The evolving Corbyn project has captured some of the anger, rage and discontent which has flowed from this. The party is the largest in Western Europe in membership; it has energy, dynamism and sense of possibility in its younger activists. The party has also disrupted the complacent cosy elite order which emerged post-Thatcherism: the Blair, Brown, Cameron (BBC) consensus which explicitly said this is the way things have to be: that little people outside of the elites have no choice but to knuckle down and show deference at the altar of the market and finance capitalism. ...
Yet for all the advantages that Labour has going for it: Tory troubles, the political climate of ideas changing, the bankruptcy of the economic orthodoxies of recent decades, and a mass membership party, something critical is clearly missing in Labour. With the wind blowing in Labour’s sails, what is the nascent Corbyn programme for revitalising Britain – economically, socially and democratically? On the economy, Shadow Chancellor John McDonnell talks a radical talk, and occasionally the odd revolutionary soundbite, dreaming of overthrowing capitalism. Reality is somewhat different. McDonnell has supported Tory tax cuts and welfare cuts for the poor. And there is at the core of this – Labour’s economic prospectus – there sits a vacuum.
The US secretary of state, Mike Pompeo, insisted on Saturday that “no direct evidence” linked the Saudi crown prince, Mohammed bin Salman, to the death of the journalist Jamal Khashoggi. Pompeo is a former director of the CIA, which has reportedly concluded that Prince Mohammed ordered the murder.
On Saturday, the Wall Street Journal reported that according to the CIA, Prince Mohammed “sent at least 11 messages to his closest adviser, who oversaw the team that killed … Khashoggi, in the hours before and after the journalist’s death”. ...
Pompeo spoke to CNN on Saturday, on the sidelines of a G20 summit in Buenos Aires beset by diplomatic embarrassment over the presence of the prince. ... Pompeo said he would not comment on “intelligence matters or CIA conclusions” and said “reports in the media … often are untrue”.
But he added: “I have read every piece of intelligence that is in the possession of the United States government, and when it is done, when you complete that analysis, there’s no direct evidence linking [Prince Mohammed] to the murder of Jamal Khashoggi. That is an accurate statement, it is an important statement, and it is the statement that we are making publicly today.”
Secretary of State Mike Pompeo doubled down on continued U.S. support for Saudi Arabia to continue its devastating war on Yemen.
Pompeo's comments to CNN on Saturday come days after the U.S. Senate advanced legislation to bring an end to U.S. involvement in the 3-year war, as a United Nations official warned that "Yemen is on the brink of a major catastrophe," and as the Wall Street Journal reports on a CIA assessment strongly implicating Saudi Crown Prince Mohammed bin Salman in the killing of journalist Jamal Khashoggi.
Speaking to Wolf Blitzer on the sidelines of the G20 summit, Pompeo said the administration was intent on keeping "the strategic relationship with the Kingdom of Saudi Arabia."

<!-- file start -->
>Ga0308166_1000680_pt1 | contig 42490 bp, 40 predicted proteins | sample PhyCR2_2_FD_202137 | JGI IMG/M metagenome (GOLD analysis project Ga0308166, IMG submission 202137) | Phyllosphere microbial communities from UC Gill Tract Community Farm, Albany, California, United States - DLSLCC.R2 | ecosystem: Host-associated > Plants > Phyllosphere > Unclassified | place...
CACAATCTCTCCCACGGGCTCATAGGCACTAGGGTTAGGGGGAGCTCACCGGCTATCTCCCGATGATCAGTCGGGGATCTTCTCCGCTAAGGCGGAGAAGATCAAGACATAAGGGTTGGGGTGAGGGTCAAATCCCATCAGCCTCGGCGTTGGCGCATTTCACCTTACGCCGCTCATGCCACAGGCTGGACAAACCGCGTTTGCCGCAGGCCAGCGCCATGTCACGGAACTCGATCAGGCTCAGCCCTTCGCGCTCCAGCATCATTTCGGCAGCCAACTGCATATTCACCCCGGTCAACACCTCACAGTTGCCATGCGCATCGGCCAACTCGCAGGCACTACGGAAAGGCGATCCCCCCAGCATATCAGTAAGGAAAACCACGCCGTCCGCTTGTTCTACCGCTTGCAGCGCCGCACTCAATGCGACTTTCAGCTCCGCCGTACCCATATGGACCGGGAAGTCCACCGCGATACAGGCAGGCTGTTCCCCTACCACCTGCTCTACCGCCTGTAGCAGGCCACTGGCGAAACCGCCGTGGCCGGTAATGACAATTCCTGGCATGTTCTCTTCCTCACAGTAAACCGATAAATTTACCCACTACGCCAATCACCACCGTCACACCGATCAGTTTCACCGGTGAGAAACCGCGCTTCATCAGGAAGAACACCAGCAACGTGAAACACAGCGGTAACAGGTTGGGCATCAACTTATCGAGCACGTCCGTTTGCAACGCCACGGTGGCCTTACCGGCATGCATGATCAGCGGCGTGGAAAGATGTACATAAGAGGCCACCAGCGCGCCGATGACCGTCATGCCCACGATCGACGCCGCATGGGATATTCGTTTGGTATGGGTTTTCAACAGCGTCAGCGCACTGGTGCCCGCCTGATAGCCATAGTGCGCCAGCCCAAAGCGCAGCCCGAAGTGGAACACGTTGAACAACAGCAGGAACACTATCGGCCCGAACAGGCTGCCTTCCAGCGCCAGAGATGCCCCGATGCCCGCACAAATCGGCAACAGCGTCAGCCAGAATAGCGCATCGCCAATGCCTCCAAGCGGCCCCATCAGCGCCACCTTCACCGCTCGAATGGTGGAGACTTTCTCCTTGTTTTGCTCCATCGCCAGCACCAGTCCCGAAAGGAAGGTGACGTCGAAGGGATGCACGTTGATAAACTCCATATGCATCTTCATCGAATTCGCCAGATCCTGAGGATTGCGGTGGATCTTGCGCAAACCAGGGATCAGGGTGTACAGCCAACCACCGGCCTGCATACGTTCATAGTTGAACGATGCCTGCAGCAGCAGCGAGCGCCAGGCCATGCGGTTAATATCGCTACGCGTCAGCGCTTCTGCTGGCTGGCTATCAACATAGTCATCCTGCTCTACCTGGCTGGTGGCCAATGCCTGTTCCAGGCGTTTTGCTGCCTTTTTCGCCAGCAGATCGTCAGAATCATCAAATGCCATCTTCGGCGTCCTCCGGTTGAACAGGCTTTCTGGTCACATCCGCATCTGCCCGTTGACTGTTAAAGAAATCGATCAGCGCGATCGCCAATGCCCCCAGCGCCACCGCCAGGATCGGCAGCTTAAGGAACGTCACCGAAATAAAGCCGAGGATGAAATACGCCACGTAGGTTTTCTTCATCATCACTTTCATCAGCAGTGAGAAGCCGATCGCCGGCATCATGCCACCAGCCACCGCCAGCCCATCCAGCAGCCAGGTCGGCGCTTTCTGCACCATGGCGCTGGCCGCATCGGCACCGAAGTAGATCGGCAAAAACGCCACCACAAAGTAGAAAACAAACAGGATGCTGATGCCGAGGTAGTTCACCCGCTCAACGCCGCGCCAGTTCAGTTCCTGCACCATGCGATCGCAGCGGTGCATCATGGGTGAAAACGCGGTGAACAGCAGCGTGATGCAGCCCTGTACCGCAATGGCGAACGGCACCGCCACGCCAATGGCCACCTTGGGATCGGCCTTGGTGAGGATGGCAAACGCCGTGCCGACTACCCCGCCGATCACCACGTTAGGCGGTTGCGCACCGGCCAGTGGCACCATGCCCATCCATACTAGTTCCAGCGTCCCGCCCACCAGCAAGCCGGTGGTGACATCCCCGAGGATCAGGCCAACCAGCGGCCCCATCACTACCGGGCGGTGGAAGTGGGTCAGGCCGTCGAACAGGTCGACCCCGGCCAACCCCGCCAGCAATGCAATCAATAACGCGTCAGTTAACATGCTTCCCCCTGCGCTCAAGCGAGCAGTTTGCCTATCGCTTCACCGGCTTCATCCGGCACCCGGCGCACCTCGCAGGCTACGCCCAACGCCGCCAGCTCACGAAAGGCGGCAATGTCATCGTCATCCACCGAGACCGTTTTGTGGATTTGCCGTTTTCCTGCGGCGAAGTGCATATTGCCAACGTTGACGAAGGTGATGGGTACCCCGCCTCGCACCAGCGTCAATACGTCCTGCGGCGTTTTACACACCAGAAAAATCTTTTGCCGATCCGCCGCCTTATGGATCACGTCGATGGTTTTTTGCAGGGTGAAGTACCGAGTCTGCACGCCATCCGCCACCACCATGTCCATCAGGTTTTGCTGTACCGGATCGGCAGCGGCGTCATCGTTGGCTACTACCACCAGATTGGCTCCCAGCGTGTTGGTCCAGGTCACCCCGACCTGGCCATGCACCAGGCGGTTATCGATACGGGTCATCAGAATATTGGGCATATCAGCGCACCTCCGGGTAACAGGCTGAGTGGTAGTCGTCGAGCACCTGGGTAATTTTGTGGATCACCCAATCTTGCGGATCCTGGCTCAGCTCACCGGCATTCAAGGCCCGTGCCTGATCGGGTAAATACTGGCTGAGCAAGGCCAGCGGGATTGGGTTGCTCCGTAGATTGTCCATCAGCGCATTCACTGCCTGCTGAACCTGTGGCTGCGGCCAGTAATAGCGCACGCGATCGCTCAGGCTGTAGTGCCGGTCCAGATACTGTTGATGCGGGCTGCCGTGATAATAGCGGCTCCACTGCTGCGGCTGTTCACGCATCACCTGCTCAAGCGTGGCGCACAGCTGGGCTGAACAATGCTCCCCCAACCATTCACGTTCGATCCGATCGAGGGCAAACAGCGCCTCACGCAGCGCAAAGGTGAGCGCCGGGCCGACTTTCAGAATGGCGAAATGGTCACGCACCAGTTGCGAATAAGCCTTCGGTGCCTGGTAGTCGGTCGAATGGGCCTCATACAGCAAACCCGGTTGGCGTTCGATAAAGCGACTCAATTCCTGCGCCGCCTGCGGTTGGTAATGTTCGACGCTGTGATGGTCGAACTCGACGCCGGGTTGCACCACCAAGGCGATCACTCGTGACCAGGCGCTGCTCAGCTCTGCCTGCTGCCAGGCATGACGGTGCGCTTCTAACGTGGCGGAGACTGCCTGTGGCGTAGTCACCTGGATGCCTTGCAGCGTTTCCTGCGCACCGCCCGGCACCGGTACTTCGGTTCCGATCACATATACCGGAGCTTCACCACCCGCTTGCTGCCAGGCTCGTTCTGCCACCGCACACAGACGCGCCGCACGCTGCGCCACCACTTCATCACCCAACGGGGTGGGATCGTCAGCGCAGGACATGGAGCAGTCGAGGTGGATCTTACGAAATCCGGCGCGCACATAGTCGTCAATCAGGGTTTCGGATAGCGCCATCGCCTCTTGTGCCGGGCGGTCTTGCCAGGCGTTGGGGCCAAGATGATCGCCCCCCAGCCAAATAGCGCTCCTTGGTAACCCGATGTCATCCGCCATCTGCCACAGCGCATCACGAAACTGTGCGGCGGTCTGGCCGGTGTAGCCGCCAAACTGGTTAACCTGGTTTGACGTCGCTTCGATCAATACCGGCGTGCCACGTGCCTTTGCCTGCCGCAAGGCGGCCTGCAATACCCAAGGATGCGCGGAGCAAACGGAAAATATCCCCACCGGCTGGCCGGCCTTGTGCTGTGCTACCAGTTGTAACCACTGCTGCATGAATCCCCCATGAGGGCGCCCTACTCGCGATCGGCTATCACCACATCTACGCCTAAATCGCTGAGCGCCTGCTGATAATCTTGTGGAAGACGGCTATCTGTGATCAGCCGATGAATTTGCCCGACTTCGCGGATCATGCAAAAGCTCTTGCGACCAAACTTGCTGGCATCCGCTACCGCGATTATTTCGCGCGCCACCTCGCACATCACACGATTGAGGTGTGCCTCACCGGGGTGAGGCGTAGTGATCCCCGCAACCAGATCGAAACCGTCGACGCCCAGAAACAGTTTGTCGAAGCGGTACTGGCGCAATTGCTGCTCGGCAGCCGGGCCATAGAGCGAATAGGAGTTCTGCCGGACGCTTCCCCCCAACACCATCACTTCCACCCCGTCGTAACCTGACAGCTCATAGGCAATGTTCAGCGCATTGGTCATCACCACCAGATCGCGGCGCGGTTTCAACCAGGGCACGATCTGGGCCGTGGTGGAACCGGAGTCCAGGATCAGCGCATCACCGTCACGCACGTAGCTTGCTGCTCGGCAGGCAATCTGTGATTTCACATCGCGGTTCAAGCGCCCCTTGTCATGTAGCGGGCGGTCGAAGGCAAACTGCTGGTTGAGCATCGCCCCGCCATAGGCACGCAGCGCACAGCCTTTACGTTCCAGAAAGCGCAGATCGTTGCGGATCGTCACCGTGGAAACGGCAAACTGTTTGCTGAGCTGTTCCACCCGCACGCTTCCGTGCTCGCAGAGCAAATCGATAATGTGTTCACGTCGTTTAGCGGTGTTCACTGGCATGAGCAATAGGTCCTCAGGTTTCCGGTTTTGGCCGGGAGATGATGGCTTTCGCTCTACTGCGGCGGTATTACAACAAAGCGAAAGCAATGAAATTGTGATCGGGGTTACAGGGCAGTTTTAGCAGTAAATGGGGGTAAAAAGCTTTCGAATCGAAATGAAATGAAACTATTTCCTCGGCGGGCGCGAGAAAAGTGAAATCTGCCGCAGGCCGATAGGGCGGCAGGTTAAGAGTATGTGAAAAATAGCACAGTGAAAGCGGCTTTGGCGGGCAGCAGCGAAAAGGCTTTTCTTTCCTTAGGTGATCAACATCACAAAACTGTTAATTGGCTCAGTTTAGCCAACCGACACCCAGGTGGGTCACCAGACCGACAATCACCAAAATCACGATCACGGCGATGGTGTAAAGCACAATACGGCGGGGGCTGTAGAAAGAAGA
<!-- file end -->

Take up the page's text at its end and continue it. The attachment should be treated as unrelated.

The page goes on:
Asked by Blitzer about dwindling support within Congress for participation in the war and whether the U.S. would continue to support the kingdom's bombing campaign of Yemen, Pompeo replied, "The program that we're involved in today we intend to continue."
Israeli police have recommended indicting Benjamin Netanyahu, the prime minister, on bribery charges related to a corruption case implicating the country’s telecom giant, prompting immediate calls for his resignation. On Sunday police said their investigation had established an evidentiary foundation to charge Netanyahu and his wife, Sara, with accepting bribes, fraud and breach of trust.
The case revolves around suspicions that confidants of Netanyahu promoted regulations worth hundreds of millions of dollars to the Bezeq telecom company in exchange for positive coverage of the prime minister on Bezeq’s subsidiary news website, Walla.
Police have already recommended indicting Netanyahu on corruption charges in two other cases. One involves accepting gifts from billionaire friends, and the second revolves around alleged offers of advantageous legislation for a newspaper in return for positive coverage.
The prime minister has denied any wrongdoing, dismissing the accusations as a witch-hunt orchestrated by the media.
A far-right party has won seats in a Spanish regional parliament for the first time since the country returned to democracy following the death of longtime dictator Francisco Franco in 1975. With 99% of the votes counted in Andalucía, the small Vox party took 12 seats in the 109-member regional parliament.
The Socialists won the election, but saw their support plummet to just 33 seats, compared to 47 in 2015 – far from the majority of 55 seats needed to govern. The result means that Vox, which opposes illegal immigration and Catalan independence, has exceeded even the most optimistic poll predictions which had forecast a possible five seat win. The party’s platform includes restricting abortion and rolling back domestic violence laws. ...
Andalucía has been a Socialist bastion for 36 years, but the party could lose control of the government if parties on the right join forces to oust regional leader Susana Diaz, though that would require that they join forces with Vox. “Despite winning the election it is a sad night for the Socialist Party,” Diaz said. “There has been a real loss of ground for the Left. But the worst thing is that the extreme right, a phenomenon that has appeared in the rest of Europe, has arrived here.”